See more of Wes’ work on his website wesleytbrown.com.
Jason Piccoli is a Long-Term Resident Artist.
Jason is a native of Colorado and grew up moving between Littleton, Denver and Arvada. He spent his youth devouring sources of science fiction, fantasy, eastern thought, and obsessing about ancient cultures. He practiced painting, drawing, and lived with guitars. He studied Fine Art at Arapahoe Community College earning his Associate’s in Art, where he found his passion for clay and a fondness for the community that surrounded it. He earned his BFA in Ceramics at Metropolitan State University of Denver, and later his MFA in Ceramics at Edinboro University of Pennsylvania. In graduate school he wanted to explore the idea of bridging the functional, the sculptural, and the painted image.
See more of Jason’s work on his website jasonapiccoli.com.
Hae Won Sohn is a Long-Term Resident Artist.
Hae Won is an artist from Seoul, South Korea, primarily working in ceramics. Currently through her studio practice, Sohn explores the idea of presenting process itself as an element, by adopting the language that materials speak and visualizing it with her own translation. Sohn earned her Masters of Fine Arts from Cranbrook Academy of Art (Bloomfield Hills, MI) and her Bachelor’s degree from the College of Design, Kookmin University, Seoul. She has experience working for the Korea Ceramic Foundation and Sundaymorning @EKWC (former European Ceramic Workcentre) in Oisterwijk, Netherlands. Currently she writes for the South Korean Magazine Monthly Ceramic Art alongside her artistic practice. Her work has been exhibited both in South Korea and throughout the United States at venues including the Museum of Contemporary Art Detroit, David Salkin Creative, the Clay Studio of Philadelphia and Kyung-in Museum of Fine Arts.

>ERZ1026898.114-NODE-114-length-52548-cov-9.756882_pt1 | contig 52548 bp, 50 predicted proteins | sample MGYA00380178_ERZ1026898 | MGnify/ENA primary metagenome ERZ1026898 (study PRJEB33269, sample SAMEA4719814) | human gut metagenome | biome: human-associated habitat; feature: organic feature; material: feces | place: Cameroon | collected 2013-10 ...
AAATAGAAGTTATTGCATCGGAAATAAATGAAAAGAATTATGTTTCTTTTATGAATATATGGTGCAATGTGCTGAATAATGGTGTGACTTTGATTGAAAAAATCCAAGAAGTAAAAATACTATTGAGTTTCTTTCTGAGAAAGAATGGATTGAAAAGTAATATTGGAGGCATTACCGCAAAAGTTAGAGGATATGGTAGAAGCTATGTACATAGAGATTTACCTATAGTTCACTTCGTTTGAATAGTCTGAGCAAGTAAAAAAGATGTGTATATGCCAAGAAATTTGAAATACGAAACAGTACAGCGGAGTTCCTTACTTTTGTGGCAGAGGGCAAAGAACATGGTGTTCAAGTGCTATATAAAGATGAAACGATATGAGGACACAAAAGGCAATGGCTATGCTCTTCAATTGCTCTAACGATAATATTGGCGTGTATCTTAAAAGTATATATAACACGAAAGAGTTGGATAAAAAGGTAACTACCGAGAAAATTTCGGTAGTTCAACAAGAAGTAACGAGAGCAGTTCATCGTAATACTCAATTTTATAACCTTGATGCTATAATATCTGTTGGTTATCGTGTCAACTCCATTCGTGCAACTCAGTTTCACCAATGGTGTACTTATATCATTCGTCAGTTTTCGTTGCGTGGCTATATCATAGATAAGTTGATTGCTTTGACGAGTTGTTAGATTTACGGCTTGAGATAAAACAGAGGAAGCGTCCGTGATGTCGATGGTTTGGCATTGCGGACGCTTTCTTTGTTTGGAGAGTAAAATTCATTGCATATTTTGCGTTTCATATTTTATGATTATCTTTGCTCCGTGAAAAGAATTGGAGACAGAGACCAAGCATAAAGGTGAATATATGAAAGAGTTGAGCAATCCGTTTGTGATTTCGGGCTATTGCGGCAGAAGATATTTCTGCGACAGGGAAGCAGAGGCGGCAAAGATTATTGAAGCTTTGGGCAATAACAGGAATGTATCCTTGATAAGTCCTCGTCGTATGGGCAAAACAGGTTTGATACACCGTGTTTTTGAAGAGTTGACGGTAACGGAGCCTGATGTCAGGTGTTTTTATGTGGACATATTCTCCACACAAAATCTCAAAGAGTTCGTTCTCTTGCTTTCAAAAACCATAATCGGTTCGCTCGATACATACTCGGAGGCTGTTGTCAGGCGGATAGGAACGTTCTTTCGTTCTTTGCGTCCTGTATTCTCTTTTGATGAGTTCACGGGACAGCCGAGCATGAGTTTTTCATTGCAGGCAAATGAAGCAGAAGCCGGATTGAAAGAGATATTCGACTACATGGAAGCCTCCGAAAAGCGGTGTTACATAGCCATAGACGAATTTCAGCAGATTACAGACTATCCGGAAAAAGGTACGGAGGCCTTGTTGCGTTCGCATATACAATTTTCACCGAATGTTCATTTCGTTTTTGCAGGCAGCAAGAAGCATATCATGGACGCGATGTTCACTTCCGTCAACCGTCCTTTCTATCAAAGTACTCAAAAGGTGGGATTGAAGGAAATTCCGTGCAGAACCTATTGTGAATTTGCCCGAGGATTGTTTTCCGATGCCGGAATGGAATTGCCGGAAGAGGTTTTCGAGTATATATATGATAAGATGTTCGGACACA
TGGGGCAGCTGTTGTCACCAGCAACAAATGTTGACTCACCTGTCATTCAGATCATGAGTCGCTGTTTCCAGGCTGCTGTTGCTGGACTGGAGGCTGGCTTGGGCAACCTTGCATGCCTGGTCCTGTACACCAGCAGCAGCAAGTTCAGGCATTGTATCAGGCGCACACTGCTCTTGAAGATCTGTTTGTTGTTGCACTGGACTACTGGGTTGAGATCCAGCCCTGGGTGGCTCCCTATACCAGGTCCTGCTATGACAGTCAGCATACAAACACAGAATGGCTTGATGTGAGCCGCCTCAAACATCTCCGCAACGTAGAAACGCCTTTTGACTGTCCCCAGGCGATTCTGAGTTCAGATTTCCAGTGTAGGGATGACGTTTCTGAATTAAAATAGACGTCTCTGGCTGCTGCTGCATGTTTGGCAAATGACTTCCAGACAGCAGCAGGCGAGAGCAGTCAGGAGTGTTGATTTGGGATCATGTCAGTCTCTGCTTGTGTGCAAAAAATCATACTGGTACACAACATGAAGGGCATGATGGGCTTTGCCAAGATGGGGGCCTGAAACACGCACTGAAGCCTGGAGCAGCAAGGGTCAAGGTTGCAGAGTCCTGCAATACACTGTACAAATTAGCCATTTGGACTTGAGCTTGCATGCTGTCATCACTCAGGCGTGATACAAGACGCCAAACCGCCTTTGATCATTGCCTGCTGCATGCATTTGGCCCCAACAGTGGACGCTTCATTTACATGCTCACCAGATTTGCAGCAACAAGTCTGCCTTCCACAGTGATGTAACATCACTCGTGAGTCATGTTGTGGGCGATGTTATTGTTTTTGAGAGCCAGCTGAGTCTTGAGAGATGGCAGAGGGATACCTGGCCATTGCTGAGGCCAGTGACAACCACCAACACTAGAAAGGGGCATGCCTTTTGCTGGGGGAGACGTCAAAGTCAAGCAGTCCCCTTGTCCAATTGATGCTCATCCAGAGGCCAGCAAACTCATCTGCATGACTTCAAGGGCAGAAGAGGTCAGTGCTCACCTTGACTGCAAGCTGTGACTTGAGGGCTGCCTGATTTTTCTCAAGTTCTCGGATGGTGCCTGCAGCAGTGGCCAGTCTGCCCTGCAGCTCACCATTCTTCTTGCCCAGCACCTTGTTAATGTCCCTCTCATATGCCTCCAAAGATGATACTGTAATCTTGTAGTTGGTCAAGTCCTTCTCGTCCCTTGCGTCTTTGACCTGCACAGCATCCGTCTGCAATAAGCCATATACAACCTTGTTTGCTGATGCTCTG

See more of Hae Won’s work on her website haewonsohn.com.
Jeremy Wallace is a Long-Term Resident Artist.
Jeremy is a wood and soda fire potter originally from Minnesota, where he began working with clay at community college. He received his BFA with a concentration in ceramics from the University of Wisconsin Superior in 2009. Jeremy’s work uses form, texture, and atmospheric firing to capture the beauty of raw clay in the finished vessel. Interested in the community aspect of wood firing, Jeremy gained experience as a wood kiln assistant at Baltimore Clayworks for two years before completing a year long residency at the Morean Center for Clay in St. Petersburg, FL. Jeremy then returned to Baltimore in 2014 as the Lormina Salter Fellow at Baltimore Clayworks. His work has been exhibited nationally, and he has taught classes and workshops at multiple clay studios, including Touchstone Center for Craft. In 2016 he was chosen as a Ceramics Monthly Emerging Artist. He currently resides in Baltimore and maintains his studio practice at Baltimore Clayworks.
See more of Jeremy’s work on his website jeremywallaceceramics.com.